After the 2016 Presidential election in the United States, Brexit in the UK, and a wave of far-right election bids across Europe, white supremacist organizations are re-emerging in the public sphere and taking advantage of new opportunities to advocate for their vision of society. While these groups have always been quietly organizing in private enclaves and online forums, their renewed public presence has many wondering how they keep drawing members. New research in American Sociological Review by Pete Simi, Kathleen Blee, Matthew DeMichele, and Steven Windisch sheds light on this question with a new theory—people who try to leave these groups can get “addicted” to hate, and leaving requires a long period of recovery.

The authors draw on 89 life history interviews with former members of white supremacist groups. These interviews were long, in-depth discussions of their pasts, lasting between four and eight hours each. After analyzing over 10,000 pages of interview transcripts, the authors found a common theme emerging from the narratives. Membership in a supremacist group took on a “master status”—an identity that was all-encompassing and touched on every part of a member’s life. Because of this deep involvement, many respondents described leaving these groups like a process of addiction recovery. They would experience momentary flashbacks of hateful thoughts, and even relapses into hateful behaviors that required therapeutic “self talk” to manage.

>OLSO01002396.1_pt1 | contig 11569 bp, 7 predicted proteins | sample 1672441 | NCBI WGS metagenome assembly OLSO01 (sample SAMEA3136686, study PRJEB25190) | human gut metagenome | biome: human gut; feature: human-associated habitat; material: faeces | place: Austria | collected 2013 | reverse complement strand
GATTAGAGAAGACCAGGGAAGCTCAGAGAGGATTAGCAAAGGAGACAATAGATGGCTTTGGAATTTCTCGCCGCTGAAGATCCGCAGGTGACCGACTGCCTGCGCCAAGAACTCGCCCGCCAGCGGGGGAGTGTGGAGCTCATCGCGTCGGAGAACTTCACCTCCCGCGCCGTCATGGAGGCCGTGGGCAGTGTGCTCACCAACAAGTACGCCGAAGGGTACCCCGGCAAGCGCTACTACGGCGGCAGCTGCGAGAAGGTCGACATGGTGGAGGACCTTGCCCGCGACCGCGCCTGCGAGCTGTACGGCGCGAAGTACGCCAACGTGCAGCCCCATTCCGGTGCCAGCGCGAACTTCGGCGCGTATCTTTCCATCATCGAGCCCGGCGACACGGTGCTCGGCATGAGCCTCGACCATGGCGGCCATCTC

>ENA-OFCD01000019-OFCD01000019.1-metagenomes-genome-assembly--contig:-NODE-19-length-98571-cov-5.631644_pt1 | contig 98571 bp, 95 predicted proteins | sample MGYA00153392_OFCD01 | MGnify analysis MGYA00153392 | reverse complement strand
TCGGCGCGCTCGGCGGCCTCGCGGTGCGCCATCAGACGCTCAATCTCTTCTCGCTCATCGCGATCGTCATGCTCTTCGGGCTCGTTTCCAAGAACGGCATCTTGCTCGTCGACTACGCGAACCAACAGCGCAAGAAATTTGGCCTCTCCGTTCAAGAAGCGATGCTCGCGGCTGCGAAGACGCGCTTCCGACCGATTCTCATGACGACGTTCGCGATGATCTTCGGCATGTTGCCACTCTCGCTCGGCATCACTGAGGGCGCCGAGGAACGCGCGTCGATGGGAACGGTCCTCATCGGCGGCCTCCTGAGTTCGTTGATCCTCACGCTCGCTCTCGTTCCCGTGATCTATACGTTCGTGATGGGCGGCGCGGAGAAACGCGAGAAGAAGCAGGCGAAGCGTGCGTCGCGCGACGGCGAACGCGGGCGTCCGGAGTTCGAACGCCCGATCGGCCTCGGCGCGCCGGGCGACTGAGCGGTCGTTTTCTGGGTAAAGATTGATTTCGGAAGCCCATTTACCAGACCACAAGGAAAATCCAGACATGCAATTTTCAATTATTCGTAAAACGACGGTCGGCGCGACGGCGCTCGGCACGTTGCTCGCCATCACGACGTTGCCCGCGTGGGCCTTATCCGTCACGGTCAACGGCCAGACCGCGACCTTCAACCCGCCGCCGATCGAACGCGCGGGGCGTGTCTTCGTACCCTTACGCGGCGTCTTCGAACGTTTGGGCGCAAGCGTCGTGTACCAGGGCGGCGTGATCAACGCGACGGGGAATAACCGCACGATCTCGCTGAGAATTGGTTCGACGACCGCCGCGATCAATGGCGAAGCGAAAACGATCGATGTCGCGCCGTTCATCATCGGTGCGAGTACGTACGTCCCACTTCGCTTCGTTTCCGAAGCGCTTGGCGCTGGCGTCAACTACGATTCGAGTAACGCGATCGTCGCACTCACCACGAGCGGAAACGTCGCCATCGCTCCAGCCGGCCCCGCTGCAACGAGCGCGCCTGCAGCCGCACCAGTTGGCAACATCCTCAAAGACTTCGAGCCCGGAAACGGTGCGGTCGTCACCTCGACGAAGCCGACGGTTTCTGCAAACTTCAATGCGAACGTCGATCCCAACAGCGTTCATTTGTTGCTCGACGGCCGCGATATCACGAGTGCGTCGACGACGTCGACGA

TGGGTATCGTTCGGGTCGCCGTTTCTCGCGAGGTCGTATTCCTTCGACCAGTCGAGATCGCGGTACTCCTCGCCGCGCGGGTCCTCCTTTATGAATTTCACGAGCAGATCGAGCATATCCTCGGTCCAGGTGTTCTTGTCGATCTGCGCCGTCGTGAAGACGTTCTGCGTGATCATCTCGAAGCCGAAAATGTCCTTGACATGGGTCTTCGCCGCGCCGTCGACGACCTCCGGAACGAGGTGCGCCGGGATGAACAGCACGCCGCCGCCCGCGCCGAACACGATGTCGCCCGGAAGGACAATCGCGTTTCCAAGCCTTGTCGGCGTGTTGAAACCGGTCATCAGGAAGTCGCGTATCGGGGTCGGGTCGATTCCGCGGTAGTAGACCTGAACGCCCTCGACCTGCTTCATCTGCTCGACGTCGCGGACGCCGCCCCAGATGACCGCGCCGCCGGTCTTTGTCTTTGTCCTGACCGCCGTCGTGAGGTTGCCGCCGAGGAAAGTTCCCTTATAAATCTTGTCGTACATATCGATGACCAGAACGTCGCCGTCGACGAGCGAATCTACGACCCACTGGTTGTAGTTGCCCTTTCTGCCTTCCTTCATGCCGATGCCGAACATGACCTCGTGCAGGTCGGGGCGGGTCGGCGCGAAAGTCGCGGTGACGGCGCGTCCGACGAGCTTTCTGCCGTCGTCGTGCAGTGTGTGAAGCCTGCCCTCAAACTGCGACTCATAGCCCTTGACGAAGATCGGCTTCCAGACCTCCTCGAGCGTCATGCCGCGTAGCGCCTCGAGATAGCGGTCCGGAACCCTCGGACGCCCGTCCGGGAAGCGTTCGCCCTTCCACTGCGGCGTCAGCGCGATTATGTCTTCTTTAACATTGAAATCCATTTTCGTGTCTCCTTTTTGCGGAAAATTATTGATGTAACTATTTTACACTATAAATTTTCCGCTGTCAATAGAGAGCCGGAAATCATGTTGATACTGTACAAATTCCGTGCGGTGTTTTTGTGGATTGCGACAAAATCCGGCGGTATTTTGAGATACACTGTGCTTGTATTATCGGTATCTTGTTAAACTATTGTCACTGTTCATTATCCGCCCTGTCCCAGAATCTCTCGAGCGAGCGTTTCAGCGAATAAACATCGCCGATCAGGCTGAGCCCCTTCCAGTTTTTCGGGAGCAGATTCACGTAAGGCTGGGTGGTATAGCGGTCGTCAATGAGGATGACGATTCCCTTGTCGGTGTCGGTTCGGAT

We often hear about members (or infiltrators) of extremist groups getting “in too deep” to where they cannot leave without substantial personal risk. This research helps us understand how getting out might not be enough, because deep group commitments don’t just disappear when people leave.